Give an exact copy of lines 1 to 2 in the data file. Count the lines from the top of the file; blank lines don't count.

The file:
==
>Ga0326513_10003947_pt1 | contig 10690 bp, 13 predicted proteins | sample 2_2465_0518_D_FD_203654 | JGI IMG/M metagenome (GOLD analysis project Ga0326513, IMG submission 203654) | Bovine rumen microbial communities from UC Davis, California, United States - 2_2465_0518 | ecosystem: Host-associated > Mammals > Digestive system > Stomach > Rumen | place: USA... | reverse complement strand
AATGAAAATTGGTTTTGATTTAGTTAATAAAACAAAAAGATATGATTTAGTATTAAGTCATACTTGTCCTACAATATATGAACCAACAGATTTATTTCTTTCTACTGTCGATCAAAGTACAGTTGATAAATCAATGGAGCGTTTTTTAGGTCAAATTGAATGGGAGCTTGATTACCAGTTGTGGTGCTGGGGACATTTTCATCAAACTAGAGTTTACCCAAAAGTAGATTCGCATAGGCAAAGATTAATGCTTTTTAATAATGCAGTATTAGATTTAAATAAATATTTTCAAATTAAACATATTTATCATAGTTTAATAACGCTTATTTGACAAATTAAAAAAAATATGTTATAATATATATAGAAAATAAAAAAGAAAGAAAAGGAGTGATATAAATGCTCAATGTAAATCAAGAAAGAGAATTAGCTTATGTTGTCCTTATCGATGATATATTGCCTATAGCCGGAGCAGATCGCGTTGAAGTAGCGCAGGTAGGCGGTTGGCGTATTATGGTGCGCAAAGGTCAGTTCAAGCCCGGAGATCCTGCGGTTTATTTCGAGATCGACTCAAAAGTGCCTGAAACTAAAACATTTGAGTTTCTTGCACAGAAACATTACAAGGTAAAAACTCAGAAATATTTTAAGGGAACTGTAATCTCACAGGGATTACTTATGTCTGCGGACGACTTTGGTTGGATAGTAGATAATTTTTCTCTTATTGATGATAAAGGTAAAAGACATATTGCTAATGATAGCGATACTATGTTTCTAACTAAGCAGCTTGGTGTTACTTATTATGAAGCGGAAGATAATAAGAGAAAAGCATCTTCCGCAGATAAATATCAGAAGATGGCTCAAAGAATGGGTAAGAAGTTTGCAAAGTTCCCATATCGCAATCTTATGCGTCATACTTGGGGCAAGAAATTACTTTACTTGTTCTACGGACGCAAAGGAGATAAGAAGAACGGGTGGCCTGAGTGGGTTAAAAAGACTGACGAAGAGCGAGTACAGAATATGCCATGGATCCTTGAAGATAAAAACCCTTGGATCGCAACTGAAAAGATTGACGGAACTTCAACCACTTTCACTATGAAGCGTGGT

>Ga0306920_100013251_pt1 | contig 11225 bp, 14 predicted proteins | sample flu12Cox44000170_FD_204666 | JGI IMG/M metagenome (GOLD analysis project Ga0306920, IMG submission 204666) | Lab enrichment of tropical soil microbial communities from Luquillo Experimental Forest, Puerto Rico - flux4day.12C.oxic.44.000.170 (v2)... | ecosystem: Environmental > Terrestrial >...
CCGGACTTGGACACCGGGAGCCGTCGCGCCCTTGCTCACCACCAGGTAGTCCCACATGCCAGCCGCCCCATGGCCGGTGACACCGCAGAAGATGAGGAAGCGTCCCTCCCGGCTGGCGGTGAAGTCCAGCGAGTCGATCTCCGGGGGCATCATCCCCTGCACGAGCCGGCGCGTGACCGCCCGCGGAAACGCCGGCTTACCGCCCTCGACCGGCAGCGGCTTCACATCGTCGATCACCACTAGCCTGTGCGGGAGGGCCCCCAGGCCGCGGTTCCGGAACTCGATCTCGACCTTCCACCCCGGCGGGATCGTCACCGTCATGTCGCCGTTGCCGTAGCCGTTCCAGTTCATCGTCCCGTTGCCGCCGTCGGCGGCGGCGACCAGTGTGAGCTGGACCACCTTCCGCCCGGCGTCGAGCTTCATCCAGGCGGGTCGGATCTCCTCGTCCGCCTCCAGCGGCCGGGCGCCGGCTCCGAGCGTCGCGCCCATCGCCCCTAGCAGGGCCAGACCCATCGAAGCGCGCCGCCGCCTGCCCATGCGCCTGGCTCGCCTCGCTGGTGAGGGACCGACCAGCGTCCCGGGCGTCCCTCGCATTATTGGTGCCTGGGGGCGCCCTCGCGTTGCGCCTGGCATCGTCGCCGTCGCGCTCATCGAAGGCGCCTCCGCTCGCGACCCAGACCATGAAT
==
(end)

>Ga0326513_10003947_pt1 | contig 10690 bp, 13 predicted proteins | sample 2_2465_0518_D_FD_203654 | JGI IMG/M metagenome (GOLD analysis project Ga0326513, IMG submission 203654) | Bovine rumen microbial communities from UC Davis, California, United States - 2_2465_0518 | ecosystem: Host-associated > Mammals > Digestive system > Stomach > Rumen | place: USA... | reverse complement strand
AATGAAAATTGGTTTTGATTTAGTTAATAAAACAAAAAGATATGATTTAGTATTAAGTCATACTTGTCCTACAATATATGAACCAACAGATTTATTTCTTTCTACTGTCGATCAAAGTACAGTTGATAAATCAATGGAGCGTTTTTTAGGTCAAATTGAATGGGAGCTTGATTACCAGTTGTGGTGCTGGGGACATTTTCATCAAACTAGAGTTTACCCAAAAGTAGATTCGCATAGGCAAAGATTAATGCTTTTTAATAATGCAGTATTAGATTTAAATAAATATTTTCAAATTAAACATATTTATCATAGTTTAATAACGCTTATTTGACAAATTAAAAAAAATATGTTATAATATATATAGAAAATAAAAAAGAAAGAAAAGGAGTGATATAAATGCTCAATGTAAATCAAGAAAGAGAATTAGCTTATGTTGTCCTTATCGATGATATATTGCCTATAGCCGGAGCAGATCGCGTTGAAGTAGCGCAGGTAGGCGGTTGGCGTATTATGGTGCGCAAAGGTCAGTTCAAGCCCGGAGATCCTGCGGTTTATTTCGAGATCGACTCAAAAGTGCCTGAAACTAAAACATTTGAGTTTCTTGCACAGAAACATTACAAGGTAAAAACTCAGAAATATTTTAAGGGAACTGTAATCTCACAGGGATTACTTATGTCTGCGGACGACTTTGGTTGGATAGTAGATAATTTTTCTCTTATTGATGATAAAGGTAAAAGACATATTGCTAATGATAGCGATACTATGTTTCTAACTAAGCAGCTTGGTGTTACTTATTATGAAGCGGAAGATAATAAGAGAAAAGCATCTTCCGCAGATAAATATCAGAAGATGGCTCAAAGAATGGGTAAGAAGTTTGCAAAGTTCCCATATCGCAATCTTATGCGTCATACTTGGGGCAAGAAATTACTTTACTTGTTCTACGGACGCAAAGGAGATAAGAAGAACGGGTGGCCTGAGTGGGTTAAAAAGACTGACGAAGAGCGAGTACAGAATATGCCATGGATCCTTGAAGATAAAAACCCTTGGATCGCAACTGAAAAGATTGACGGAACTTCAACCACTTTCACTATGAAGCGTGGT